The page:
The caravan from Iraq finally arrived, and the crowd lining the streets of the small town became ecstatic. The caravan included a very famous and respected scholar, and rumor had it that he was planning on settle in their town. A few days later, word spread throughout the town that the scholar was indeed planning on permanently settling in the city and revitalizing its dormant seminary. Little did they know, however, that very soon their city would gain prominence throughout the world and become the greatest center of Shia learning.
He was born Abdul Karim ibn Muhammad Ja’far al-Hairi al-Yazdi in Yazd, Iran in 1276 AH. His parents were farmers, but Shaikh Hairi was attracted towards learning from an early age. As a young boy, he began attending the seminary in Ardkan. For his higher education, he traveled to Yazd, Najaf, and Karbala. In Karbala, he studied under Shaikh Fadhil Ardkani and soon began teaching in the seminary. However, Shaikh Ardkani knew of Shaikh Hairi’s intellectual potential, and he recommended that his disciple travel to Samarra and study under Ayatollah Mirza Shirazi.
In Samarra, while Shaikh Hairi was studying under Ayatollah Mirza Shirazi and Ayatollah Taqi Shirazi, a very interesting event took place. Bubonic plague broke out in the city, and hundreds of people were dying every day. Shaikh Hairi narrates that he was sitting with a few colleagues and talking about the epidemic, when Ayatollah Taqi Shirazi entered and said, “If I were to issue a Hukm (religious order), would it not be incumbent on all to follow it?” They all replied in the affirmative. Ayatollah Shirazi said, “I am hereby issuing a Hukm that every Shia in Samarra must recite Ziyarat Ashura for ten days and gift the reward to the soul of Lady Narjis, mother of the Twelfth Imam (may Allah hasten his reappearance), so that Allah may repel this calamity from us.” Word was sent out to the entire city, and believers everywhere began the recitations. From that day on, not a single Shia died from the plague. Eventually, followers of other schools of Islam came and inquired, and they too began the recitation. Very soon, the plague was eliminated from the city of Samarra.
Upon the demise of his teachers, Shaikh Hairi was recognized as one of the leading religious authorities of the time. During this time, the people of Qom invited him visit their small city and revive the seminary there. The city of Qom had existed since the times of the earliest Infallibles (peace be upon them), and in 201 AH, Lady Fatima Masooma, sister of Imam Ali Ridha (peace be upon them), had died there en route her journey to visit her brother in Marv. The city was home to a small seminary, but recently, it has fallen into disuse and disrepair.
When Shaikh Hairi arrived in Qom in 1340 AH, he was greeted by a very excited populace. A few months later, he held a meeting at his house with the leading scholars of the city, and it was agreed that Shaikh Hairi would head the seminary. He invited several of his students and colleagues from Iraq and went about collecting funds for the establishment of several new schools in the seminary. Slowly, the seminary began to attract the greatest and brightest minds from around the Shia world. Shaikh Hairi was well-known for his vast knowledge and piety, and his students included such noteworthy scholars as Sayyid Muhaqqiq al-Damad, his own son Shaikh Murtadha Hairi, Ayatollah Shahabuddin Mar’ashi Najafi, Sayyid Sadruddin as-Sadr, and Ayatollah Muhammad Ali Araki.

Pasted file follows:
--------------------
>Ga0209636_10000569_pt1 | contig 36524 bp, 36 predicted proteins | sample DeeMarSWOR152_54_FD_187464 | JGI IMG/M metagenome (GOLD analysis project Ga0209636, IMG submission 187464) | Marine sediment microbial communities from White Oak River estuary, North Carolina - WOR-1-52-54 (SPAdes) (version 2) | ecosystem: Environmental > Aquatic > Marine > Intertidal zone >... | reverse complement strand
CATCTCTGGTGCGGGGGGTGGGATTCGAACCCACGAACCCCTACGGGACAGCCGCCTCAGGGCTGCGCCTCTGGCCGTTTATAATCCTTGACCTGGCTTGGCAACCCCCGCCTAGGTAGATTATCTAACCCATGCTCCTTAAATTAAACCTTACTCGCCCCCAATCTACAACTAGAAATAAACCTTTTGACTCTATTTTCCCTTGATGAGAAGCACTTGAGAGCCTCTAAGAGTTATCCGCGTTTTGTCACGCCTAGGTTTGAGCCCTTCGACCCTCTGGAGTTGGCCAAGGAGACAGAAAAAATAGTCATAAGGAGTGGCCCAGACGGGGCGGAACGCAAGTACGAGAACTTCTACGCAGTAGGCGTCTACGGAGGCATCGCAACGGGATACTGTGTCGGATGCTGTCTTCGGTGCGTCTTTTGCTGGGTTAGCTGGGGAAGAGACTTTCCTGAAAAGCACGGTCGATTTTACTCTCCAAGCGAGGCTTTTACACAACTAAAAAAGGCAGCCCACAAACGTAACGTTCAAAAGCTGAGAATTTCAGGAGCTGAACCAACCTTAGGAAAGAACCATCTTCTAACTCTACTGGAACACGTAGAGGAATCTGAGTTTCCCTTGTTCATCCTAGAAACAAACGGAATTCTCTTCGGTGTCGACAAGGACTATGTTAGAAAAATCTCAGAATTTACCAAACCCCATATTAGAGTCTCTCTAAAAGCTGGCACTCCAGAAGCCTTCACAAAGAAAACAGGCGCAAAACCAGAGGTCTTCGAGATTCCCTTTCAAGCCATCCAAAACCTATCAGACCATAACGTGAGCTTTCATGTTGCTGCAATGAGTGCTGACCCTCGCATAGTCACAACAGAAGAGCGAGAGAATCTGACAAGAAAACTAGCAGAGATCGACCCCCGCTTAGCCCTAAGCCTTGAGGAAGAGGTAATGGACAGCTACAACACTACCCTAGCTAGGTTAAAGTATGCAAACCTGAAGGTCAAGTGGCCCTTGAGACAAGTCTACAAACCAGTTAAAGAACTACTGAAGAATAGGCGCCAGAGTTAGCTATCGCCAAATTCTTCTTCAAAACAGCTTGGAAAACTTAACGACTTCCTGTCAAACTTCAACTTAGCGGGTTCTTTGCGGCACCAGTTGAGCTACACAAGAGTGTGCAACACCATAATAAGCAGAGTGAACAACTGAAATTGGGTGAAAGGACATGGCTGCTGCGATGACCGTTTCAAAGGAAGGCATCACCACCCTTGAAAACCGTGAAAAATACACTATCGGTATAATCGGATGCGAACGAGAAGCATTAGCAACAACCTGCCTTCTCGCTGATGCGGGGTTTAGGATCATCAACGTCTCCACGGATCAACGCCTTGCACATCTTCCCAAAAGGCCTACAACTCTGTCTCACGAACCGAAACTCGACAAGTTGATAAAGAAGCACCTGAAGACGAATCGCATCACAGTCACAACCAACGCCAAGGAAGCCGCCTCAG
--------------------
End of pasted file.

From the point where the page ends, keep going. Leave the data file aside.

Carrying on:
Two years prior to Shaikh Hairi’s arrival in Najaf, a lowly military officer by the name of Raza Khan Pahlavi had launched a rebellion against the Qajar dynasty, and with the backing of European colonists, he declared himself emperor of Iran. Raza Shah was deeply influenced by the radical secularism of Mustafa Kemal Ataturk, and he too initiated efforts to remove the influence of religion from Iranian society and culture. Stores were forced to only sell Western clothing, and it became illegal for men to wear turbans and women to wear the headscarf in public. Alcohol and narcotics were introduced to the youth.
Shaikh Hairi was deeply disturbed by the government’s perpetuation of immorality and indecency. At a meeting of scholars and community leaders, he declared that Hijab was a matter of Faith, and that one should be willing to lay down his life in defense of this great obligation! He encouraged his students and the populace to speak out against Raza Shah’s tyrannical government, and he himself condemned the regime several times.
In 1355 AH, at the age of 79, Shaikh Haeri passed away. He was laid to rest in the shrine of Lady Masooma. Scared of the support that he enjoyed, the government only allowed a period of two hours for his mourning. Little did they know, however, that although Shaikh Hairi had initiated the revolt against the corrupt and immoral regime of the Pahlavi dynasty, the revolution would very soon be brought to its climax by one of Shaikh Hairi’s own students, then a young boy from Khomein by the name of Sayyid Ruhollah Mousavi.
EDITOR’S NOTE: These articles are adaptations of lectures delivered by Maulana Sadiq Hasan in Karachi, Pakistan, during the 1980s on the lives of the great scholars of Islam. The Urdu lectures can be accessed at Hussainiat.com. For previous articles in this series, please look under the History section.